I can't wait to see what else is in this book.

Grand Lodge

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chbgraphicarts wrote:

...

"PhD in System Mastery required".

There's a PhD program!? And here I thought I was sitting pretty with a Master's in System Mastery. No wonder I can't get any of the good jobs in the Modular Industry.

Luthorne wrote:
Mark Seifter wrote:
Luthorne wrote:
Also...lawful neutral gray paladins of Asmodeus?
Nope, she must still follow a lawful good, neutral good, or lawful neutral deity.
Aww, no paladins of Cayden either...so sad. Ah, well.

I'M FINE GUYS! I CAN TOTALLY SHMITE ALL DAY! JUST SHOW ME SOME NEER-DOES-WELL, er, NE'ER-DO-GOODERS, um, BAD GUYSH!


So this magical girl archetype has to be a girl? And I ask this as a guy that plays a fair number of female characters. I just see it as unnecessarily limiting. Easy enough to house rule but it strikes me as odd as I've never heard of the magical girl trope but the magical child or chosen one I've heard of plenty in fantasy. ie: Not gender limited.

Anyways, curious design decision.


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Pathfinder Companion, Starfinder Roleplaying Game Subscriber
Lemartes wrote:

So this magical girl archetype has to be a girl? And I ask this as a guy that plays a fair number of female characters. I just see it as unnecessarily limiting. Easy enough to house rule but it strikes me as odd as I've never heard of the magical girl trope but the magical child or chosen one I've heard of plenty in fantasy. ie: Not gender limited.

Anyways, curious design decision.

No, Mark Seifter said here that the Magical Child archetype isn't limited to females. Presumably, it works reasonably well for super sentai and similar concepts.


Cool good to know. Thanks Luthorne! :)


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Luthorne wrote:
Lemartes wrote:

So this magical girl archetype has to be a girl? And I ask this as a guy that plays a fair number of female characters. I just see it as unnecessarily limiting. Easy enough to house rule but it strikes me as odd as I've never heard of the magical girl trope but the magical child or chosen one I've heard of plenty in fantasy. ie: Not gender limited.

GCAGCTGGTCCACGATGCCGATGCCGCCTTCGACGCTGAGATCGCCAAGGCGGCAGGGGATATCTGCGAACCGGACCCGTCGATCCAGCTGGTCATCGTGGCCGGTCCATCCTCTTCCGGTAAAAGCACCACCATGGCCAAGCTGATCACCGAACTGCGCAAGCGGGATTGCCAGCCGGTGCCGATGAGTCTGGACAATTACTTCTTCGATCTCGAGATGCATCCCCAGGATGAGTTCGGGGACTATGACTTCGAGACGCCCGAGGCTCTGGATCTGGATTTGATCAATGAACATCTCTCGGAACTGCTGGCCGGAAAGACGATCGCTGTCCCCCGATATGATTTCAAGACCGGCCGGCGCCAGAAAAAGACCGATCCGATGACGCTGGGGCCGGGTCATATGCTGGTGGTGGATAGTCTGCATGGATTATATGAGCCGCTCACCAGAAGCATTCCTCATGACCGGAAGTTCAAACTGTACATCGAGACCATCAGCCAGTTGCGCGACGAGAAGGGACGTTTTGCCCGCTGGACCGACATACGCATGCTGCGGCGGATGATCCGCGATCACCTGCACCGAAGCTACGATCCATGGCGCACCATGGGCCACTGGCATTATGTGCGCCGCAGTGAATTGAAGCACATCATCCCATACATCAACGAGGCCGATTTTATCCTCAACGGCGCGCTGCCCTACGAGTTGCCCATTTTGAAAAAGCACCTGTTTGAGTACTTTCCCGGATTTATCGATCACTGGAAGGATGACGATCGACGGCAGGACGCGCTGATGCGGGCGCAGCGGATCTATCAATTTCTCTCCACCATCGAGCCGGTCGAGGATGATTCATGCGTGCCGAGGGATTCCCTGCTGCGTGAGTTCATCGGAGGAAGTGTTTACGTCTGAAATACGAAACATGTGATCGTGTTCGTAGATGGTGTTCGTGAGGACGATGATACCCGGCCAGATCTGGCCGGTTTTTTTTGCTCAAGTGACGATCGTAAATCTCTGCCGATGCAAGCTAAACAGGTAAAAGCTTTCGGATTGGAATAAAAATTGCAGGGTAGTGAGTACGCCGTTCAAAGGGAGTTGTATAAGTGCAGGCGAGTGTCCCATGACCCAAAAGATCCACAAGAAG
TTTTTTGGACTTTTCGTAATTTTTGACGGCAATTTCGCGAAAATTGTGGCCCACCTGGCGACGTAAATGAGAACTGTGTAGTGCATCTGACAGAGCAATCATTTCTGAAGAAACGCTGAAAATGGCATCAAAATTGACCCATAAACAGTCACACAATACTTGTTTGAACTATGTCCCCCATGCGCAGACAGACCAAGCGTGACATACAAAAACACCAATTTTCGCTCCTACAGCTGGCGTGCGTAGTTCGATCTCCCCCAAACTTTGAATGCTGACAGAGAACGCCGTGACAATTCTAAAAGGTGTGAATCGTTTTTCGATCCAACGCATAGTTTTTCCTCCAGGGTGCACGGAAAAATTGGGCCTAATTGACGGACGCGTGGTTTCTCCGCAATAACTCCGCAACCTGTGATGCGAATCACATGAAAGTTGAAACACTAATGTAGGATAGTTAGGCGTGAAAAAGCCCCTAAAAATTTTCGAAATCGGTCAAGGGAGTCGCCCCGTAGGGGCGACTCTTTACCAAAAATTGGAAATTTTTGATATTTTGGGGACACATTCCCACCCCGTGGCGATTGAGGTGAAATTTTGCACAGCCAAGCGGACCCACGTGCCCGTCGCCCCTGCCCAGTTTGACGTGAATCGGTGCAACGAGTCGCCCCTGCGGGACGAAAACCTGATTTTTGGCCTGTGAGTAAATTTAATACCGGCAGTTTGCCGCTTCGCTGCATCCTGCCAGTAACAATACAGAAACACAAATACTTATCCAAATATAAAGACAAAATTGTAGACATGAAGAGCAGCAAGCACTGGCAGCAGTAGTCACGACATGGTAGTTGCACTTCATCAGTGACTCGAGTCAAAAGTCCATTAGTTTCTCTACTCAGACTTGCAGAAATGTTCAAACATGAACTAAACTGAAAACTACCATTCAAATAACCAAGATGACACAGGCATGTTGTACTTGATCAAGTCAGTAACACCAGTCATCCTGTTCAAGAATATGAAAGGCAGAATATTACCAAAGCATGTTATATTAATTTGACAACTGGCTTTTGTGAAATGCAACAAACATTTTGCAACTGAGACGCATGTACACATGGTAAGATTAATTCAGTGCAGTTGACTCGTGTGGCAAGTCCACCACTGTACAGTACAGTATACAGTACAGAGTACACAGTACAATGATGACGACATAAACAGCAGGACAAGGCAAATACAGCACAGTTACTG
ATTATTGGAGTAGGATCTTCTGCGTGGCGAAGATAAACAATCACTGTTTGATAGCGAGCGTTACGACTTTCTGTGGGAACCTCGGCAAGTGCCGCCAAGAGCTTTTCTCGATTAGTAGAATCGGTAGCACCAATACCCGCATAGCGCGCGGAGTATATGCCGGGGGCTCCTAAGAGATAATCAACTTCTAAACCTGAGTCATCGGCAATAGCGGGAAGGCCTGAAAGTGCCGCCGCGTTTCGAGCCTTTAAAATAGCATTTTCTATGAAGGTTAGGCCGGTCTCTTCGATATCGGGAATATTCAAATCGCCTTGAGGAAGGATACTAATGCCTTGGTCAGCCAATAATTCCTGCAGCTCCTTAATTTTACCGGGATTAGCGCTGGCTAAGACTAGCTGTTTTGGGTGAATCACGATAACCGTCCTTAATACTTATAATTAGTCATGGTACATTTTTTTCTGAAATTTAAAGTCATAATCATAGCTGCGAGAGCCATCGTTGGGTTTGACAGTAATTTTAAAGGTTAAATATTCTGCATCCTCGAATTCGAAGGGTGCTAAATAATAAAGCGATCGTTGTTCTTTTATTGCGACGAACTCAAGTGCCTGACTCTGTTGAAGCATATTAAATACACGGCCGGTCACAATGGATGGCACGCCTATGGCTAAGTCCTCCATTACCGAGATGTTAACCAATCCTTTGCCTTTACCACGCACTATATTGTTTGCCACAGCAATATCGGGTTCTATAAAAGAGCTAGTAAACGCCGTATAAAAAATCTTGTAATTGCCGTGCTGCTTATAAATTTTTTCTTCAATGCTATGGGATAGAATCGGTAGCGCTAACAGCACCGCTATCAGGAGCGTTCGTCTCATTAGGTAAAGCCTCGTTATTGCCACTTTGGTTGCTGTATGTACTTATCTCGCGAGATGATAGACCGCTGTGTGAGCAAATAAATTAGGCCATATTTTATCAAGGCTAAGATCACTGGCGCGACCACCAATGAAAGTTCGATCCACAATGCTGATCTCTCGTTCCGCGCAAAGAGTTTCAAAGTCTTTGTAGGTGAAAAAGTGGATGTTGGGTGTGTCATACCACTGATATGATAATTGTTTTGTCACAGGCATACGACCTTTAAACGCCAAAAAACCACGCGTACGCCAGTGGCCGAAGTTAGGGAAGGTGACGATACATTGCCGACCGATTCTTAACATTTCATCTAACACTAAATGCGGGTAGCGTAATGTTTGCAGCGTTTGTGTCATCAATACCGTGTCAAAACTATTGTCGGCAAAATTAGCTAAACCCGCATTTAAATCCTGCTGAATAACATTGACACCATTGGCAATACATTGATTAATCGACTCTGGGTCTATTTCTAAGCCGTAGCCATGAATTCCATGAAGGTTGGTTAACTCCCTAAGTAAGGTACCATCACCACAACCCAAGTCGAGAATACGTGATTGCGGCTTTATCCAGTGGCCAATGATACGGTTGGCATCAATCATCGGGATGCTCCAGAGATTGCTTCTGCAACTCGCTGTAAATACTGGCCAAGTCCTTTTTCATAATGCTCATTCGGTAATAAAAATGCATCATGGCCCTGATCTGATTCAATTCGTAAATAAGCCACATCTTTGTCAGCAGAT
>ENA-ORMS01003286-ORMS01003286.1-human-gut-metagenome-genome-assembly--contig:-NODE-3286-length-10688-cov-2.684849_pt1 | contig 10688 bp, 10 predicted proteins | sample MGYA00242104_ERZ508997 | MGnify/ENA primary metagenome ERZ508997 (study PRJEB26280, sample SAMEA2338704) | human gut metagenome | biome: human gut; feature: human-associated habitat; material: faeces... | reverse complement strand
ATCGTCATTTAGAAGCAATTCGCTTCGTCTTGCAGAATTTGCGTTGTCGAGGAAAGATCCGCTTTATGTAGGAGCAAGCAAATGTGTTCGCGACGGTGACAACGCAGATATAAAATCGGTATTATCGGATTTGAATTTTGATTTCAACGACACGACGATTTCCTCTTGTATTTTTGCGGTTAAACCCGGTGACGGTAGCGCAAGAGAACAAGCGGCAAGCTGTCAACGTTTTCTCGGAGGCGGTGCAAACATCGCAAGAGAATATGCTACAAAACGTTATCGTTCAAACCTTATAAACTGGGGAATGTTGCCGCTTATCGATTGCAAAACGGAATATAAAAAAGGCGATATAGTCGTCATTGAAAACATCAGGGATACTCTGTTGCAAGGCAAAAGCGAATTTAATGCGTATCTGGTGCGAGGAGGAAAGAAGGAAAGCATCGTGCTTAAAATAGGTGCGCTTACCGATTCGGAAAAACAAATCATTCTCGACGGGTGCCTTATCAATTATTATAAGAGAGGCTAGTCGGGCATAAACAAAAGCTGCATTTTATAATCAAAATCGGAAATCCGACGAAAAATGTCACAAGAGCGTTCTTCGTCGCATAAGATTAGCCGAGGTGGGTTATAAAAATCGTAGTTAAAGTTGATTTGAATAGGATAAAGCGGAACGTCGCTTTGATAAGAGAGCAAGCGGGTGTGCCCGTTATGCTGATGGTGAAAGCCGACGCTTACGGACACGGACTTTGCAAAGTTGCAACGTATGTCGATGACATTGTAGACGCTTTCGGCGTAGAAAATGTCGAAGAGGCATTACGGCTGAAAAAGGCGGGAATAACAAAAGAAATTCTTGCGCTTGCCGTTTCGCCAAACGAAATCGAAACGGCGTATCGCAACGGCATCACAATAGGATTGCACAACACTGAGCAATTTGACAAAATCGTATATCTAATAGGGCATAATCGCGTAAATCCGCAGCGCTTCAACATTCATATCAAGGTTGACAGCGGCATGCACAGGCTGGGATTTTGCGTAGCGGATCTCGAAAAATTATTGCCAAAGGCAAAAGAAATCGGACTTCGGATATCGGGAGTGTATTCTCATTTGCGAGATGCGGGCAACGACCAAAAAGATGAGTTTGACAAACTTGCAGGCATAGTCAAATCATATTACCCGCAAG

Anyways, curious design decision.

No, Mark Seifter said here that the Magical Child archetype isn't limited to females. Presumably, it works reasonably well for super sentai and similar concepts.

IT'S BLOODY F***ING MORPHING TIME!!!!!!!!!!!!


master_marshmallow wrote:
Luthorne wrote:
Lemartes wrote:

So this magical girl archetype has to be a girl? And I ask this as a guy that plays a fair number of female characters. I just see it as unnecessarily limiting. Easy enough to house rule but it strikes me as odd as I've never heard of the magical girl trope but the magical child or chosen one I've heard of plenty in fantasy. ie: Not gender limited.

Anyways, curious design decision.

No, Mark Seifter said here that the Magical Child archetype isn't limited to females. Presumably, it works reasonably well for super sentai and similar concepts.
IT'S BLOODY F***ING MORPHING TIME!!!!!!!!!!!!

Emphasis on bloody.


Now we can have true Paladin/Barbarians and Paladin/Druids.

We're only one alignment (and alternate class restriction) away from Paladin/Antipaladins.


Pathfinder Lost Omens, Rulebook, Starfinder Roleplaying Game Subscriber

*looks at Vizier picture*

It's Jafar!

Where's the parrot?

Grand Lodge

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My Self wrote:

Now we can have true Paladin/Barbarians and Paladin/Druids.

We're only one alignment (and alternate class restriction) away from Paladin/Antipaladins.

Paladin/Antipaladin of Nethys?


Lemmy wrote:

Well...

I can see a lot was done to the vigilante... But it had so many awful design choices in its playtest version that I can't help but wonder if the changes are enough. Hopefully they are...

But I won't find out until the book is out, and the ACG taught me to never preorder anything Paizo ever again... So I'll save my judgement for later.

Remember how terrible the playtest Occultist was? Paizo definitely has a history of successful iteration. I'm feeling pretty good about the changes being previewed here.


Arachnofiend wrote:
Lemmy wrote:

Well...

I can see a lot was done to the vigilante... But it had so many awful design choices in its playtest version that I can't help but wonder if the changes are enough. Hopefully they are...